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Matching Economic Migration with Labour Market Needs
OECD, European Union. Published by : OECD Publishing , Publication date:  01 Oct 2014
Pages: 384 , Language: English
Version: Print (Paperback) + PDF
ISBN: 9789264216372 , OECD Code: 812014141P1
Price:   €120 | $168 | £108 | ¥15600 | MXN2160 , Standard shipping included!
Availability: Available
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Other languages:  French (Available)
Other Versions:  E-book - PDF Format

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This publication gathers the papers presented at the “OECD-EU dialogue on mobility and international migration: matching economic migration with labour market needs” (Brussels, 24-25 February 2014), a conference jointly organised by the European Commission and the OECD. It provides new evidence on the role that international migration has played in Europe and in selected other OECD countries over the past decade in terms of labour force; educational attainment; and occupational changes. It analyses the availability and use of migrants’ skills based on an in-depth literature review as well as new data analyses for Europe and the United States, Canada and the OECD as a whole, taking advantage of the International Survey of Adult Skills – PIAAC. Finally, several chapters discuss the potential role of international migration in meeting current and future labour market needs in Europe, in the United States and in the European Union. This work shows that although migration can make an important contribution to labour force growth, its role in counterbalancing the effects of population ageing will depend on the capacity of countries to match labour needs to migrants’ characteristics.

Table of contents:

Executive summary 15
Editorial: Turning the corner 17
Chapter 1. Demographic trends, labour market needs and migration
by François Héran 23
-1.1. Introduction 24
-1.2. Conclusion: Learning from the past – Conciliating economic needs and human rights 33
-References 35
Chapter 2. Demographic change and the future of the labour force in the EU27, other OECD countries and selected large emerging economies by Jason Gagnon 37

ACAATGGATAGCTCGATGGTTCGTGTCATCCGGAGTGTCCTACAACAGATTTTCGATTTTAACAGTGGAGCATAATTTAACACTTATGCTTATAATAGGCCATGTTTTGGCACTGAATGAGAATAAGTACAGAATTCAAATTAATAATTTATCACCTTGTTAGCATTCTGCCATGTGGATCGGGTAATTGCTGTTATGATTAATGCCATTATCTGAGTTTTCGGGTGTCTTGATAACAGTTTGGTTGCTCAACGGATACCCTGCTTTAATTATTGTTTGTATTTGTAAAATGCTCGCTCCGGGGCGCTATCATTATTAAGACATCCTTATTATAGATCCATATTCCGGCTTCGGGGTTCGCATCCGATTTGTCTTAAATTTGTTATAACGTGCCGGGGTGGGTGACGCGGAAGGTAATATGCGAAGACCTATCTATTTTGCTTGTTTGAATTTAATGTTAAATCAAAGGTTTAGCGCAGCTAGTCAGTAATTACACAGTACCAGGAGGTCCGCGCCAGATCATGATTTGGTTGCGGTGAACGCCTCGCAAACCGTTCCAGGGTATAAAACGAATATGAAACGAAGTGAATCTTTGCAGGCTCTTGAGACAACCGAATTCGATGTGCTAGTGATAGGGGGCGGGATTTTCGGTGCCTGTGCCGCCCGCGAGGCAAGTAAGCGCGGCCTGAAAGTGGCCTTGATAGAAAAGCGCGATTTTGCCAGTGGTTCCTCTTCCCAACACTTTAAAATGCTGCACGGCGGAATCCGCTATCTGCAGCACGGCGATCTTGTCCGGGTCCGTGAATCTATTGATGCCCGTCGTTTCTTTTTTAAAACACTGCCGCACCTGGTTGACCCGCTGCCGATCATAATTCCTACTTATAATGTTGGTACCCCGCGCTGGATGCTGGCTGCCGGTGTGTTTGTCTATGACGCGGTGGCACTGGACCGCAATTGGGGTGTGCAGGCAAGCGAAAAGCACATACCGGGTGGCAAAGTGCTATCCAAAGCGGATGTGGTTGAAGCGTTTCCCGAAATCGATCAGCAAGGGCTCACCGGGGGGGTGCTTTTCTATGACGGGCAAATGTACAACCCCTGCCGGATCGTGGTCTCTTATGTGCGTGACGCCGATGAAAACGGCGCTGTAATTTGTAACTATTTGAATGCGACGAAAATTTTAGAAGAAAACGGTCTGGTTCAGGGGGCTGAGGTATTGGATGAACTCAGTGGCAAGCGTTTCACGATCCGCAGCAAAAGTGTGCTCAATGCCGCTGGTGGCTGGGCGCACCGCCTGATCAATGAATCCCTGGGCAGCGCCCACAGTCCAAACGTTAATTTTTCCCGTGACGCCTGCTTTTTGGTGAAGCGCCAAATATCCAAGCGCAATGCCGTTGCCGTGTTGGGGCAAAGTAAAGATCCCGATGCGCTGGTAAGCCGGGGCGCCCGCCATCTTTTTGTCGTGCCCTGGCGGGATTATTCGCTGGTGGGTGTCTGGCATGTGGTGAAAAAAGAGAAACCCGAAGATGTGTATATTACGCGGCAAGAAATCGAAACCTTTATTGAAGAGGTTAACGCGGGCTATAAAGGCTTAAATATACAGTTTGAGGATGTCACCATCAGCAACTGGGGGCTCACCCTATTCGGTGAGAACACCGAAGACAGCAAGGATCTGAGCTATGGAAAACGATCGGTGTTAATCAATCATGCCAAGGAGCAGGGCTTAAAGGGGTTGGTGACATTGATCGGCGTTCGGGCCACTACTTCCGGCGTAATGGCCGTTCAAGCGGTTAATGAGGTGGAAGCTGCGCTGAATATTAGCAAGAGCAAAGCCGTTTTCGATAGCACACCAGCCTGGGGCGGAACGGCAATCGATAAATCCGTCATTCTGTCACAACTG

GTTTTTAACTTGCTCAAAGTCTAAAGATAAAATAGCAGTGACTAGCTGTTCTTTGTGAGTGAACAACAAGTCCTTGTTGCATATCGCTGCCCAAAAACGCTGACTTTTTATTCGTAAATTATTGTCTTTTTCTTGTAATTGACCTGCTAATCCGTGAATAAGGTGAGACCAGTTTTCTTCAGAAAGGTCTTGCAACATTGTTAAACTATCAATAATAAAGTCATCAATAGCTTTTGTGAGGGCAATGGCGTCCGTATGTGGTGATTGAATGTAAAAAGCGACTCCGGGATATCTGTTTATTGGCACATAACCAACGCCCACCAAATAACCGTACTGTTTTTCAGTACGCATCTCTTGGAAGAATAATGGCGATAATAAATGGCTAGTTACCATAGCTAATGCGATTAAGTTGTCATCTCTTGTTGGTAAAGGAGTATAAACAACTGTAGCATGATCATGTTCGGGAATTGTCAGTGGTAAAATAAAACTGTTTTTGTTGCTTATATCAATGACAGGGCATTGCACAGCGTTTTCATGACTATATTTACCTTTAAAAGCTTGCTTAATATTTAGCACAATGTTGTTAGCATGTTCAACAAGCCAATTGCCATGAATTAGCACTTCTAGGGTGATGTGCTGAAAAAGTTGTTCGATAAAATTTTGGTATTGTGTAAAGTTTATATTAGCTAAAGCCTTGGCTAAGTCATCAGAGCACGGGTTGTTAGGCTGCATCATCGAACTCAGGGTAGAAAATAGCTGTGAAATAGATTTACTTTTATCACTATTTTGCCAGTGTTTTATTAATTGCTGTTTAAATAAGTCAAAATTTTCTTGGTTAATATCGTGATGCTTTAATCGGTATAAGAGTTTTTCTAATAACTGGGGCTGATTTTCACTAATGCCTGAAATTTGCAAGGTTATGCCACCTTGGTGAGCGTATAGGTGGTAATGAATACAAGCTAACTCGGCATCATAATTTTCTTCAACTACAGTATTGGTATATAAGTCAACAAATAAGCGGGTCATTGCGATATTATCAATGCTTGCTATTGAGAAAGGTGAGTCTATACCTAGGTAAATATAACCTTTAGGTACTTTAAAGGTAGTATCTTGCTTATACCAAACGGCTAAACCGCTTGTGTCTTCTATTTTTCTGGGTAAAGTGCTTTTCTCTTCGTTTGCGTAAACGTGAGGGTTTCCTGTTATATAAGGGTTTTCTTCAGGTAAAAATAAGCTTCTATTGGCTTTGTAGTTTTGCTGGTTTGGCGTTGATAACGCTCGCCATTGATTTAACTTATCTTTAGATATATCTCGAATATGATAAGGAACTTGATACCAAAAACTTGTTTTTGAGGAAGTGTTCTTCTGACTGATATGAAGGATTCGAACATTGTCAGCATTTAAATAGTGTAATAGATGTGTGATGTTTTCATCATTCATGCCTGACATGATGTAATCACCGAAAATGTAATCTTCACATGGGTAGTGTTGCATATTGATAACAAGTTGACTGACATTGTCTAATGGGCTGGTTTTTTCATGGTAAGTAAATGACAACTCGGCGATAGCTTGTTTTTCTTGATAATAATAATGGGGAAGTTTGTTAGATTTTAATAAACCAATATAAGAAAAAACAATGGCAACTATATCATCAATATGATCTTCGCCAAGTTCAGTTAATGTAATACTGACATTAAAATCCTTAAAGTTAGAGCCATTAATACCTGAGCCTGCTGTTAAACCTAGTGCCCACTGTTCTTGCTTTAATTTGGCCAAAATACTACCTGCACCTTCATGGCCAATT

-2.1. Introduction 38
-2.2. Main findings 38
-2.3. Long-term global demographic trends 39
-2.4. Recent trends in working-age population in the EU27 and other OECD countries  41
-2.5. The labour force: Demographic vs. cohort effects 46
-2.6. Beyond participation: Skills and geographical mismatches 50
-2.7. What role does international migration play? 51
-2.8. Conclusion 56
-References 58
-Annex 2.A1. Supplementary figures 62
Chapter 3. Current and future skills of the workforce: The demography of educational attainment and the role of migration by Josep Mestres 67
-3.1. Introduction 68
-3.2. Educational attainment of the labour force and the role of migration 68
-3.3. Projections of the labour force by educational attainment for 2020 79
-3.4. Conclusion 94
-References 97
-Annex 3.A1. Methodology for estimating the components of demographic change 98
-Annex 3.A2. Methodology for estimating the projected educational attainment of the workforce in 2020 100
Chapter 4. The demography of occupational change and skill use among immigrants and the native-born by Georges Lemaître 111
-4.1. Introduction 112
-4.2. Main findings 112
-4.3. The demography of occupational change 114
-4.4. The extent of occupational change over the decade 2000-10 116
-4.5. Occupational change and intra- and extra-European migration 130
-4.6. Occupational change: The gender dimension 134
-4.7. Conclusion 138
-References 142
-Annex 4.A1. Methodology for estimating the components of demographic change 144